- Advance step can be made to look like an early parry by initiating a (fake) parry on the step. This may trick the opponent into chasing. The advance step can be converted into an attack-in-preparation (advance step – lunge) which defeats the opponent’s chase. The timing of this attack-in-preparation, on the count of 4, is more difficult for the opponent to parry or make fall short than an advance lunge. This is because by the count of 4, an opponent has typically started their chase, e.g. double advance lunge, and has too much momentum to change direction for fall short, and is too close to parry well.
- Advance step can also be converted into a takeover for the march easily. This is partly because the wider stance makes it more stable, and partly because you can just move the back foot forwards on count 4 to initiate the march – this move effectively converts the “advance step” into a double advance, which can then be used to launch a lunge or extended into a march down the piste.
As with all things, advance step has disadvantages:
- The biggest disadvantage is that you can’t make a short attack (on count 3) from advance step. You either have to make attack in preparation (on count 4) or cut the advance step short into just an advance, then lunge. In the former case, you will be late against an opponent making advance lunge on count 3; in the latter case, you either have to pause after the advance when converting from advance step to advance prep, which also makes your lunge late. Or you have to start with an advance prep – which the opponent can see, and will give them warning so they can parry or make fall short more easily.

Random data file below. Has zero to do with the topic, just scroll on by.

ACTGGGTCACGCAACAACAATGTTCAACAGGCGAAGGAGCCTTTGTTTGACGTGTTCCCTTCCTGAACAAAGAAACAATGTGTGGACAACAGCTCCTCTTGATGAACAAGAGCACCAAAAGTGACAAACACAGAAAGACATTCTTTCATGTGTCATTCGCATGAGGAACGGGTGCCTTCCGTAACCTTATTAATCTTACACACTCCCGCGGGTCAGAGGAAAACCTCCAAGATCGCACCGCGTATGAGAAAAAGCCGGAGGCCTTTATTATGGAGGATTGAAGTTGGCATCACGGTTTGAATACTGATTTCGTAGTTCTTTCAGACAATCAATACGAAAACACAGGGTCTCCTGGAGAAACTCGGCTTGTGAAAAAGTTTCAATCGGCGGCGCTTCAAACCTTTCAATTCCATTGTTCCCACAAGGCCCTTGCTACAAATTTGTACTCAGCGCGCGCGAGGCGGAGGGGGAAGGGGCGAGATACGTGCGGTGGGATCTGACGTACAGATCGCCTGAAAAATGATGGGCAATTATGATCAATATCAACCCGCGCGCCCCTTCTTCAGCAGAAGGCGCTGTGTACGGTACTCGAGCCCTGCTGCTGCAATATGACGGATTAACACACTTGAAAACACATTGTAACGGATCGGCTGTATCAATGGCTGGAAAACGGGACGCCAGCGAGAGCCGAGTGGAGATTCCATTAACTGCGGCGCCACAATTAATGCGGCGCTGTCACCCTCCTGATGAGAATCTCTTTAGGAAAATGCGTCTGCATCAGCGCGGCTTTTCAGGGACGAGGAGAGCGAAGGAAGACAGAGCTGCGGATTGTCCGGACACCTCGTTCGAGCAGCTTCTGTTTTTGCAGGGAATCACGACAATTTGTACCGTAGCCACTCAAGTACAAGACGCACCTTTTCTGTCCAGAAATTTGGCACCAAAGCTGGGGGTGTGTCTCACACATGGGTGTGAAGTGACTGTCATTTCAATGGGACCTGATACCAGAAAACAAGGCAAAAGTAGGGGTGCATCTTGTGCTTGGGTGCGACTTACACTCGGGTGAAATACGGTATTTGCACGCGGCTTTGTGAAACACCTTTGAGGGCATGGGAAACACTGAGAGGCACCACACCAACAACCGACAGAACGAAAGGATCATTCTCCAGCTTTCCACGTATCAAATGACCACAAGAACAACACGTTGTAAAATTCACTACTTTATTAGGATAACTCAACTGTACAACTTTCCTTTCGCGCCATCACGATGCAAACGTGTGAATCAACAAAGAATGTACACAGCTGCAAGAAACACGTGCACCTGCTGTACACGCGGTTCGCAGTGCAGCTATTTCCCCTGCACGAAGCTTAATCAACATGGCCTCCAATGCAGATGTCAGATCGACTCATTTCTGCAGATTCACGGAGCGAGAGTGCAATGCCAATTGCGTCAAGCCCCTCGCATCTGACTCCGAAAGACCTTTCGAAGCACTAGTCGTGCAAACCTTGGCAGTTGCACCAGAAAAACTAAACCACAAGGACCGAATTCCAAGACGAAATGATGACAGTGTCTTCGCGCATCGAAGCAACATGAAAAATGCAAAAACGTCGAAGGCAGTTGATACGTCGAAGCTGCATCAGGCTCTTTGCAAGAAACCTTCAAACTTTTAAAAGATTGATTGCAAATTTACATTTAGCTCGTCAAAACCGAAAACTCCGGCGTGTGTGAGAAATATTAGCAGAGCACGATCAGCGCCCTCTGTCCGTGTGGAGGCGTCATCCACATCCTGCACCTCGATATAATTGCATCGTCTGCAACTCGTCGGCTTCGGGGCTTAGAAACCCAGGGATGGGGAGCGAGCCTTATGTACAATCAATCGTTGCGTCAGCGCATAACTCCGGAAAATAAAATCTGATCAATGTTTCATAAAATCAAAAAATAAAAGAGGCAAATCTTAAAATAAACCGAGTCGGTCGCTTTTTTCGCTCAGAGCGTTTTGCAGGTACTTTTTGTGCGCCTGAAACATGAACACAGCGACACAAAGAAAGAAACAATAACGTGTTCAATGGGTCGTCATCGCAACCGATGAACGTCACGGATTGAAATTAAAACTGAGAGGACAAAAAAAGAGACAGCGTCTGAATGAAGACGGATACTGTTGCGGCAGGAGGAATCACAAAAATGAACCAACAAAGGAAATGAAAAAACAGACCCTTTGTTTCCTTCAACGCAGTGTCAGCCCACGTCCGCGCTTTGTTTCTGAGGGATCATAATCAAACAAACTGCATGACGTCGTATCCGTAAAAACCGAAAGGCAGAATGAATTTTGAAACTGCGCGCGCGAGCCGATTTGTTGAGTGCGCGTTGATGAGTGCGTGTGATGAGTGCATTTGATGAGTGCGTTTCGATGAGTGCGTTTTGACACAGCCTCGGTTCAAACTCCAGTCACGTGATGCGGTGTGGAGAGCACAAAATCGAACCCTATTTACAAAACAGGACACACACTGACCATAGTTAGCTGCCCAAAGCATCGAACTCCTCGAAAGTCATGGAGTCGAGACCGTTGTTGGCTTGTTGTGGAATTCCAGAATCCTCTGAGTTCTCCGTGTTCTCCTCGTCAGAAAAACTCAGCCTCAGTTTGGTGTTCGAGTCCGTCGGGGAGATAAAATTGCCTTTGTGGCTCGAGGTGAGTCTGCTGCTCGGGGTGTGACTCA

- Advance step is also more complicated than advance, so you have to be faster than your opponent making advance prep to execute your preparation in the same time – almost 50% faster in rhythm. In practice, you only have to be 10-20% faster, because the steps tend to be shorter and therefore faster, but you still have to be faster.
- The ‘step’ part of the advance step also slows you down at the end of the preparation. This makes it more difficult to launch long attacks or convert into a chase.
I realise the above is a lot of information to take in. The upshot is that advance step tends to work better for sabreurs who:
- Are faster than their opponents.
- Have better ability to change direction, e.g. better power-to-weight ratio.
- Prefer to attack-in-preparation, defend, or takeover the priority in the 4m zone.
- Prefer not to grind down their opponents with strong advance lunge or chase or simultaneous actions in the 4m zone.
These sabreurs tend to be shorter and faster than the average, but it depends more on their choice of strategy.
Advance step doesn’t work well for sabreurs who:
- Are slower than their opponents.
- Can’t change direction as well.
- Prefer to make simultaneous attacks or chase in the 4m zone.
- Need momentum to power their actions, e.g. if they need the momentum from an advance or double-advance to power their lunge.
Hope this helps!